Each took on a 23-year-old who had long promised to help break the stranglehold that Djokovic and Federer, Rafael Nadal and Andy Murray had taken on the Grand Slam scene.
Indeed only two men since 2005 had done it and the first, Juan Martin del Potro at the 2009 US Open, had been plagued by wrist injuries and not managed it again.
However a new name, 29-year-old Stan Wawrinka, did break through at the start of the year and, despite his age, had injected even more purpose into the swelling hope of a new phalanx of young players.
As one of them, Milos Raonic—who would take on Federer in the second semi-final this year—said: “I think the one result that stands out the most this year has to be what Stan did at the beginning of the year. It doesn’t have to be from a young guy. I think it has to be from this group that’s considered contenders but haven’t been able to break through. I think that one, beating Novak and Rafa in that same time, I think that one was the biggest sigh of belief and relief for a lot of guys.”
Raonic had been the first of these young guns to break into the top 10, seeded here as No8, and Dimitrov was assured of following him when Wimbledon was done having reached his first Grand Slam semi. And in truth, he had perhaps been “the anointed one” at Wimbledon since he won the junior title here in 2008.
Right from the start, the handsome Bulgarian promised something special and slowly but surely married his plentiful skills to become the youngest player in the top 20 and then the top dozen. He was seeded No11 at Wimbledon after winning the prestigious grass crown at Queen’s Club, this third title of the year.
His elegant and explosive game, designed it seems, for grass, also came on in leaps and bounds after tying up with Roger Rasheed—a hard task-master but one who has gelled with Dimitrov to take the young Bulgarian’s fitness, movement and confidence to new high.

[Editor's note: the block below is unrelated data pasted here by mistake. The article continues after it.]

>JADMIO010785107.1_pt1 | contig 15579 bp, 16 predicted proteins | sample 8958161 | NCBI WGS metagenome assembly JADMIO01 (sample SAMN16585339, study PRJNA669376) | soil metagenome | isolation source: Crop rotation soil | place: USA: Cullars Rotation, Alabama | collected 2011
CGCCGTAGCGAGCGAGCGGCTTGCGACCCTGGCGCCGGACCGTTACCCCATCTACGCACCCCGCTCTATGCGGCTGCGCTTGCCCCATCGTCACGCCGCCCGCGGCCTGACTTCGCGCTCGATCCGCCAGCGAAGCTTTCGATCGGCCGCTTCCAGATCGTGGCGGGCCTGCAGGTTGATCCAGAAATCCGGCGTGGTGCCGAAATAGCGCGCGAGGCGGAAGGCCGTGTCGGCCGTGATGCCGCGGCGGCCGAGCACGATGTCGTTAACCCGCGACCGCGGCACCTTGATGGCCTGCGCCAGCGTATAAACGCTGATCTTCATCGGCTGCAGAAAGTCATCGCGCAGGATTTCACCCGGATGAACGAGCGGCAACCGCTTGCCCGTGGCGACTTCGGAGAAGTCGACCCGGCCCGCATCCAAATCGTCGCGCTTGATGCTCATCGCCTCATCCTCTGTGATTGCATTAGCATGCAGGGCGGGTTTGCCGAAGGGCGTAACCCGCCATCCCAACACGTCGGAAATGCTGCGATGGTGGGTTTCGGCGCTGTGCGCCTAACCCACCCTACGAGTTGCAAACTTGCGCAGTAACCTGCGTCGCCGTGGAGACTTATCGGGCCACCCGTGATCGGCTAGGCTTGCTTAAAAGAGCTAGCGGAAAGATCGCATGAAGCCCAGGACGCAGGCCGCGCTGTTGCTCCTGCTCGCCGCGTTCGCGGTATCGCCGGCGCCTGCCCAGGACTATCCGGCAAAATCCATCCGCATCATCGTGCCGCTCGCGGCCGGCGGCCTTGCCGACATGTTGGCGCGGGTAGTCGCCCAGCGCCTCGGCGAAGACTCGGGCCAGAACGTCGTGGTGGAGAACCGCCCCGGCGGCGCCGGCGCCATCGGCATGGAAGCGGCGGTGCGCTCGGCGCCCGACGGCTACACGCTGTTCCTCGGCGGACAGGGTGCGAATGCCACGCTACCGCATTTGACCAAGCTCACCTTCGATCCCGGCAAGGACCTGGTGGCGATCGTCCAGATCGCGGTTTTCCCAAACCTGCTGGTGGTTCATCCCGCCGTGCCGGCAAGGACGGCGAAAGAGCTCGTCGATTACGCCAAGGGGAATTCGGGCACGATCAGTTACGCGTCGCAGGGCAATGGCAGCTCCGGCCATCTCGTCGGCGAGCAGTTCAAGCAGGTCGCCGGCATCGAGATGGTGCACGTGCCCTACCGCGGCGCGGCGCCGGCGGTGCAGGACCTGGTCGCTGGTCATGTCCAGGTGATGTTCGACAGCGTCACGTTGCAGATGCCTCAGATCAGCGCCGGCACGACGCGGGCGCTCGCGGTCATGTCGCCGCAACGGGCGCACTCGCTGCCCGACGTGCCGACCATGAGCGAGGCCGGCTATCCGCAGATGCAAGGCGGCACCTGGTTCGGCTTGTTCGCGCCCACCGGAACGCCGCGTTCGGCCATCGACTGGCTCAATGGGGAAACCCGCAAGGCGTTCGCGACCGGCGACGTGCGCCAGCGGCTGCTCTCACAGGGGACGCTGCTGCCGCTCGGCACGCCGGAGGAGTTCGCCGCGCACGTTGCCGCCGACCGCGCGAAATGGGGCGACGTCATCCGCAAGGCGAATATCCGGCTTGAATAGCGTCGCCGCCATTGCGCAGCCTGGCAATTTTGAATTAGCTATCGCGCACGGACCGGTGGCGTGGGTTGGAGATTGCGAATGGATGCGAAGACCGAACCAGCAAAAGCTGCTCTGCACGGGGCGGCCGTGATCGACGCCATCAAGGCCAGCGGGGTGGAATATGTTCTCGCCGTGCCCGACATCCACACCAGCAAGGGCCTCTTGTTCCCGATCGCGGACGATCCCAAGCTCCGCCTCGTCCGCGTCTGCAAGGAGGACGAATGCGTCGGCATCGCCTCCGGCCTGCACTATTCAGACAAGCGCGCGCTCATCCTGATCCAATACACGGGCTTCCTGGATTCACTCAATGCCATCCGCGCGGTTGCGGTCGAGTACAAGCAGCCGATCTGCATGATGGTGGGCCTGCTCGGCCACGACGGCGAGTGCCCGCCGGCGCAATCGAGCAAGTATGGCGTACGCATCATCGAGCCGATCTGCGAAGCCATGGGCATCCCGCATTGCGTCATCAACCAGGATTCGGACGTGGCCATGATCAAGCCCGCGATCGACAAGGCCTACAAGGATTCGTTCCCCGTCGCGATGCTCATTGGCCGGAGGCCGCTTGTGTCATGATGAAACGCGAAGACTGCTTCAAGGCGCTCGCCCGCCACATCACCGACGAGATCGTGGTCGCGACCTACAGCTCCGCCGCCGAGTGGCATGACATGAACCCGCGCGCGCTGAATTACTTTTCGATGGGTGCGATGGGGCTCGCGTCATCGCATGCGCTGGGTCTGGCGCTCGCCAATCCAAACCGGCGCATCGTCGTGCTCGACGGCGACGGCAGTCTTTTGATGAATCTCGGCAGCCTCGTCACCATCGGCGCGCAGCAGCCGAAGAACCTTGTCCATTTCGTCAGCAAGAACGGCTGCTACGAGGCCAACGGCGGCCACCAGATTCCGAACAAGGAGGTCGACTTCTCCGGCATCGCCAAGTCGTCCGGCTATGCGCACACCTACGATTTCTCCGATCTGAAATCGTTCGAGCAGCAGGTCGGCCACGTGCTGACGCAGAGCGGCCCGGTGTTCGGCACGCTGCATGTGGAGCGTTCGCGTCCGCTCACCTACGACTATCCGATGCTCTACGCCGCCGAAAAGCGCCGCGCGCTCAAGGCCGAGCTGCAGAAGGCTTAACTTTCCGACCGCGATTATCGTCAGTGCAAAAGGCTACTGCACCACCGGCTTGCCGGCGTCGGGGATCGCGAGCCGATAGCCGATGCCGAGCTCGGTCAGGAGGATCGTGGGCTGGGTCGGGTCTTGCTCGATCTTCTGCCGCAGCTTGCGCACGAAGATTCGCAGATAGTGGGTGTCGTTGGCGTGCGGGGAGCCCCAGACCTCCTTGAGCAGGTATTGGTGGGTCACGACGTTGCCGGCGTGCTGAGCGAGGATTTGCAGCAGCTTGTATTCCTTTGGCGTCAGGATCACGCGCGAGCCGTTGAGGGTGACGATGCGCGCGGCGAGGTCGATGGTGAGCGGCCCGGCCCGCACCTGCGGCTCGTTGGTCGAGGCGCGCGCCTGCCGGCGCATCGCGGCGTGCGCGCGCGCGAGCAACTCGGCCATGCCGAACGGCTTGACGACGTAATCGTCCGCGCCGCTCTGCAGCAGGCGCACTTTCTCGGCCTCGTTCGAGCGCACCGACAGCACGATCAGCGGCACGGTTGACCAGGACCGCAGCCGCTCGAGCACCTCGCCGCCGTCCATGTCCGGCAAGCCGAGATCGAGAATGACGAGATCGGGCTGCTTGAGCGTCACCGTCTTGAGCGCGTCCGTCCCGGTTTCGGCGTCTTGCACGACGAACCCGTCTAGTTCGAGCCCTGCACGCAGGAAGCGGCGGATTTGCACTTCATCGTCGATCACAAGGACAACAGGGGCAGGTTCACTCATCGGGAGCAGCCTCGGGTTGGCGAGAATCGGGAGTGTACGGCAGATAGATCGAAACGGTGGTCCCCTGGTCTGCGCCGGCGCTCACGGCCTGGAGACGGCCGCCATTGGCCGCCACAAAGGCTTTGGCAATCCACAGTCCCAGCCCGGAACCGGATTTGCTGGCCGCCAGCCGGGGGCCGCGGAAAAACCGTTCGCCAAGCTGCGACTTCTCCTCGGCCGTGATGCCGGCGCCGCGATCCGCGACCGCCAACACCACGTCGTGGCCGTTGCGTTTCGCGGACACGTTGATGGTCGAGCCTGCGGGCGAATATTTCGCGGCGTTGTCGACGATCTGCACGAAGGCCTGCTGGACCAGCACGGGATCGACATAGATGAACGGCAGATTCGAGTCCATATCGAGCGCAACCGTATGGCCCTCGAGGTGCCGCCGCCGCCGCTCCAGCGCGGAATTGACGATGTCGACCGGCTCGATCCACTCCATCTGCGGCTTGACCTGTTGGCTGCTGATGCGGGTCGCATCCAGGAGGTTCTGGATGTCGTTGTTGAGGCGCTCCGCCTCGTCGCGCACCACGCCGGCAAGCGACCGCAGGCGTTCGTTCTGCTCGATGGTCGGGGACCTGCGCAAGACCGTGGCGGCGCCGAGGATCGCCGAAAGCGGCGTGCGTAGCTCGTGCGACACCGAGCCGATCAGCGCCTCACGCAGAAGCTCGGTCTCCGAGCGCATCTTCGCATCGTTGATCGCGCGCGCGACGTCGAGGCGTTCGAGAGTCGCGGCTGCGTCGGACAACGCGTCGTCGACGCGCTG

He had played the formidable Serb four times, three times last year, and he had actually scored a win over him in Madrid in a long, tough battle. Djokovic got his revenge weeks later at Roland Garros, but they had not played since Dimitrov made the step-change with his first title last year.
The Bulgarian had also shown just how dangerous he was by taking out defending champion Murray in straight sets, and with the crowd behind him, as has become the norm wherever this charismatic player plies his attractive single-handed game, many anticipated a very close contest.
The experience of the six-time Grand Slam champion showed straight away, as he played strongly from the baseline and served cleanly, while Dimitrov could not settle. In the fifth game, he double faulted, hit a backhand and then a forehand long to concede the first break. A couple of love holds after that could not compensate and Dimitrov was down a set in under half an hour, 6-4.
The second set did not look too encouraging, either, as Djokovic really seemed to hit his rhythm, fending off a break point and then pressuring Dimitrov again. A double fault started his problems in the third game and an unlucky net cord spun a forehand long to give up the break, 1-2.